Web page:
A mentor is defined in the Oxford Dictionary as an “experienced and trusted adviser.”
Mentoring is essentially about helping people to develop more effectively and can add significant value to the growth and development of the mentee, their teams and the business as a whole.
It is an informal relationship between 2 people designed to build confidence & support and to provide guidance to the mentee based on the mentor’s experience.
Mentoring can be used at different points in someone’s career:
- As a new starter to help the induction process and to settle into the company
- When working towards a specified goal or promotion
- When taking on a new role
- As part of a structured development programme or CDP (continuous professional development).
Value of Mentoring
There are many benefits to be realised from being mentored:
- Learning from others with more experience
- Increasing self confidence & motivation
- Being challenged to think differently
- A sounding board to discuss ideas or work challenges
- Increased exposure to more senior colleagues
- Feedback to support personal growth
We all have the opportunity to build capability within ourselves and to share our knowledge with others . Mentoring is 2 way and one of the most effective and rewarding learning opportunities is to become both a mentee and a mentor – learning from others and adding value to others.
So what skills do you need to become an effective Mentor?
- The ability to listen & understand
- Self awareness – to understand your own strengths and development needs
- Empathy – the ability to emphasise with others
- To inspire and motivate others
- Inventiveness – be open to new ways of doing things and different ways of working
- To empower others to take action
Many organisations are now also realising the value of ‘reverse mentoring’.
Mentoring is traditionally a top down process where by a more experienced individual will support , encourage & advise someone less senior to themselves.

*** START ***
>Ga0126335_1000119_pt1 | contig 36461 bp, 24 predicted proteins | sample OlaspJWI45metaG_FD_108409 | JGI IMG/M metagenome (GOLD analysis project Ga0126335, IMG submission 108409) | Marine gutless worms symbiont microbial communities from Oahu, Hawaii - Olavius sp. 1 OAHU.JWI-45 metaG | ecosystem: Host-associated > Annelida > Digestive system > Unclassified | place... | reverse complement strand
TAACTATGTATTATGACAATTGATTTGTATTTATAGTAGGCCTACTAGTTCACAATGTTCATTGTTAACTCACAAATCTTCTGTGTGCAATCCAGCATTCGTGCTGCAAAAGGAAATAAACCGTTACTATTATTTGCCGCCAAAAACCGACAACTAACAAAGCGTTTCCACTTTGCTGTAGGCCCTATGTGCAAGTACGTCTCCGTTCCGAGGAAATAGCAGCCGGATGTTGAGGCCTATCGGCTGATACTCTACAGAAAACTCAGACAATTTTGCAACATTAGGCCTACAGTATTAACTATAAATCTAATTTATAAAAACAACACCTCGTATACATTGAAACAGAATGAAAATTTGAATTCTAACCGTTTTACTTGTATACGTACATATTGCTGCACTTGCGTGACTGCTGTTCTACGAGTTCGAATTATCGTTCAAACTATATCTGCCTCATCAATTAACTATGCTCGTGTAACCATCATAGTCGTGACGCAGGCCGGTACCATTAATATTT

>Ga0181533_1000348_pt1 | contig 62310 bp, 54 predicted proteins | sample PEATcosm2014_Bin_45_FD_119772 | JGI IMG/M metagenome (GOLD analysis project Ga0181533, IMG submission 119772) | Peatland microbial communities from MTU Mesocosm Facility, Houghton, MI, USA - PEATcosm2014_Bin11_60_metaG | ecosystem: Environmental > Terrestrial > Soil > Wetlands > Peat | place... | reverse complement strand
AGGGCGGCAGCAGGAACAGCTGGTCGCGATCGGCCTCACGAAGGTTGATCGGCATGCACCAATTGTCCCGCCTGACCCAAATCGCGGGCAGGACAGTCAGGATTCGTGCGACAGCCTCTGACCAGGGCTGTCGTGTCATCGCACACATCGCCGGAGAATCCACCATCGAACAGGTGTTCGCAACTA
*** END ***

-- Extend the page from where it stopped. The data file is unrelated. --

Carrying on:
However, there may be more to gain by reversing this process
We should recognise that regardless of seniority or experience that we all have different strengths, weakness and areas of expertise and that no one will have all the answers or be fully versed in every aspect of the business. There will always be something that we can learn from others whether that be about company strategy, leadership, or how to get the best out of social media and new technologies.
Reverse mentoring gives the opportunity for the younger and junior staff members to educate and inform the more senior especially useful in the areas of social media and new technologies where the more senior experienced executives may benefit from individual help and support.
Mentoring v Coaching
There are some clear differences between mentoring and coaching
Mentoring is more about guiding and teaching someone in a specific task or job, drawing on past experiences to recommend possible solutions to consider whereas coaching will encourage the individual to find a solution by themselves through questioning and challenge.
Mentoring puts in advice, content & information where-as coaching pulls out solutions and information.
‘A coach has some great questions for your answers – a mentor has some great answers to your questions’ (unknown)
Both approaches support growth and development and can be used in different ways to leverage maximum impact dependant on the needs and opportunities of the individual.
Whether your approach is mentoring or coaching or even a mix of the 2 the key is to provide the attention, time and support to the individual to develop their potential, no matter what form it takes.